There is another key to success with Bloomerang lilacs that’s not the same as other lilacs, and that’s the rebloom. So the way that reblooming shrubs work is that they flower on old wood, which is true of all lilacs, and they can flower on new wood too. So they have their spring flower buds all set to go over winter, and that’s what you’re seeing now. But once that winds down and the plant enters vegetative growth (i.e., growing stems and foliage), any of that growth has the ability to set new wood flower buds which will open in a matter of weeks. The more new growth it puts on, the more it will rebloom. So the key to a good rebloom is not deadheading necessarily (though I do personally recommend it, that’s up to you) but keeping the plant growing vigorously enough that it has the resources to create more flower buds. That means making sure it doesn’t get drought stressed during those hot early days of summer, and it is also a case where I recommend fertilizing your plant monthly from early spring through late July, just to give it that extra boost for new growth and flower bud development.

If you’d like to add Bloomerang Purpink lilac – or any of the 320+ Proven Winners ColorChoice Shrubs – to your garden or landscape, you’ll find a list of local retailers here

Gardening Mail Bag - Stacey

Many thanks for your kind words, Kathy! You can absolutely keep your plants in their containers all summer, as that’s exactly how they’d spend the next several months if you hadn’t, or no one else, purchased them. The key, however, is that they are going to need frequent watering, probably at least once a day. That’s no problem when the plants are in a garden center or nursery setting, but in a home garden situation, it may not be quite so easy. It will help to keep them in a more shaded location, but do plan to water pretty much daily and possibly twice daily during the hottest part of summer.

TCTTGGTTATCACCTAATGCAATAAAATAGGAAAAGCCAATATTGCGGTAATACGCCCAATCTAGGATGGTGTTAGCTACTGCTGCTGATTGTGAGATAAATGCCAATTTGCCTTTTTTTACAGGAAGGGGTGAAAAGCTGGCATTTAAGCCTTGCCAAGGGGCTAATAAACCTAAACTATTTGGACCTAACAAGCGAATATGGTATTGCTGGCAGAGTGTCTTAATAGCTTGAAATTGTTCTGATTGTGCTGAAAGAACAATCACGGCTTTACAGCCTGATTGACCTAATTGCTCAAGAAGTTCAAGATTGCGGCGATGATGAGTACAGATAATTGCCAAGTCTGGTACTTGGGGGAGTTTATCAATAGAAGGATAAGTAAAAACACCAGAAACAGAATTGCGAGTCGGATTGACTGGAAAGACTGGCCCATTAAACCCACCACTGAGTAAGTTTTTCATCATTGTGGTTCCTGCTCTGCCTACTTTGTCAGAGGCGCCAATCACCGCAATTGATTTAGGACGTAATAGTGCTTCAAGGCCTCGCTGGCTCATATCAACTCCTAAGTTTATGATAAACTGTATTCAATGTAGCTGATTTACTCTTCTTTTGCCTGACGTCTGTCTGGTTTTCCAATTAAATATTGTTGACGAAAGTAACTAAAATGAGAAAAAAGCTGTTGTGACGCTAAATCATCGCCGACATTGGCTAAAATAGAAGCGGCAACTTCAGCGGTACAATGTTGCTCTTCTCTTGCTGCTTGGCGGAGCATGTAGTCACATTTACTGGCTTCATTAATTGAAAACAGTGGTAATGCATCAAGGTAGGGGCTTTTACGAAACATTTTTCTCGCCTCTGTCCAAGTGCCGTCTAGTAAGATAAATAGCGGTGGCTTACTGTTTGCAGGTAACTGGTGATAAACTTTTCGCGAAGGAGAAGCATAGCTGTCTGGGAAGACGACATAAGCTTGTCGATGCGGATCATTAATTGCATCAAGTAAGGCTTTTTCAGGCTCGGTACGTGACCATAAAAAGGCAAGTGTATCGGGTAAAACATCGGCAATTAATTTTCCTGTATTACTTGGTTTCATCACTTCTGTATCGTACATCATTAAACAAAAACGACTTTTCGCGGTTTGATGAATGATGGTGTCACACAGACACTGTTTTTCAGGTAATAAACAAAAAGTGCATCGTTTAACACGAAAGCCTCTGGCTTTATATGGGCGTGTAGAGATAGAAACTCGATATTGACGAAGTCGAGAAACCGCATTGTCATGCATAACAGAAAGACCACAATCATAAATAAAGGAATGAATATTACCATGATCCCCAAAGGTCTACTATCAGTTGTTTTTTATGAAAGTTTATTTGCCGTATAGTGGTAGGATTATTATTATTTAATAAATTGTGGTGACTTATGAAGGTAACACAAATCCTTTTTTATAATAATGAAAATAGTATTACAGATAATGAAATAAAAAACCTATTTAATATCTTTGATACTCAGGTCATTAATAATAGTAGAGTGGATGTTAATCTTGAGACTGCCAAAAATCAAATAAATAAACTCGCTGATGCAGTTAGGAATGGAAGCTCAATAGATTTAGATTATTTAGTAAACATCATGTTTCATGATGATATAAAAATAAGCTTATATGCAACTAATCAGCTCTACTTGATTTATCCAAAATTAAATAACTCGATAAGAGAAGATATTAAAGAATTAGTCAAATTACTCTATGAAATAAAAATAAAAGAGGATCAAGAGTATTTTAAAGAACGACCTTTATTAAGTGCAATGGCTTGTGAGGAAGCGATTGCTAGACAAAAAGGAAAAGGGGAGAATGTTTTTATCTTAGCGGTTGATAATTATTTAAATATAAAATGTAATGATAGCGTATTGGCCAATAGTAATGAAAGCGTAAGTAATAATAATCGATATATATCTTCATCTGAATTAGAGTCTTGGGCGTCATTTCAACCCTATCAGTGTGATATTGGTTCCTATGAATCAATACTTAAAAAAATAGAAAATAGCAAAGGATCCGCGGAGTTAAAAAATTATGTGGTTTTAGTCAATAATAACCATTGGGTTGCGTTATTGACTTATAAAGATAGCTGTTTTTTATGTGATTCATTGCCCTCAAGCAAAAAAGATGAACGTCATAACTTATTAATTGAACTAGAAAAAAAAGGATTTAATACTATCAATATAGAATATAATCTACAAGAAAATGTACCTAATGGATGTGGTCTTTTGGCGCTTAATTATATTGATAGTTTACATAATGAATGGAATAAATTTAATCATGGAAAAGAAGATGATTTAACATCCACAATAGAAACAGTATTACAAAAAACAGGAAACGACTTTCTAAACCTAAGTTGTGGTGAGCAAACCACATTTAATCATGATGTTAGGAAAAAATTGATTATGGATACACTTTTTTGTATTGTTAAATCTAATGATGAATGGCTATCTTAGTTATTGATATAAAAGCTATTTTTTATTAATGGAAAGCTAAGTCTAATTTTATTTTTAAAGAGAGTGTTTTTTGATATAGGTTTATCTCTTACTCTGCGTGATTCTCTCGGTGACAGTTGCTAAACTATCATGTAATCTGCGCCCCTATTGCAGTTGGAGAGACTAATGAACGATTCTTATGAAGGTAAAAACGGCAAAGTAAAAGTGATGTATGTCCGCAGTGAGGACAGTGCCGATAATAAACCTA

While keeping them in their containers til fall isn’t an issue, planting Perfecto Mundo azaleas in fall in USDA zone 6b might be. When you are planting something that’s right at the bottom edge of its cold tolerance like this, it’s usually best to plant in spring so the plants have the longest possible time to get established before they’re forced to confront the challenges of winter. It’s still worth attempting since it sounds like your plans don’t allow for anything else, but definitely try to get them in as early as possible in fall and put in a good 2-3″ layer of shredded bark mulch to prolong the window of optimal root growth conditions. 

 

I have to confess, I was shocked when I saw the extent to which these roots have surfaced – that’s not common at all, especially on roots that size. I couldn’t begin to say what might have happened. My first thought was soil erosion, but that seems like it would leave the base of the plant more exposed than it is. So, all that’s left is to deal with them for now, and for that, we recommend keeping a good 2-3″ mulch over the roots all year-round.

As for the pale foliage, roses of Sharon have a higher nutrient need than most flowering shrubs. This isn’t to say that they won’t flower and grow well if they aren’t fertilized (or grown in rich soil), but that the foliage will remain pale through the season. The easiest solution would be to fertilize with an all-purpose fertilizer like Espoma Rose Tone monthly from early spring through late July.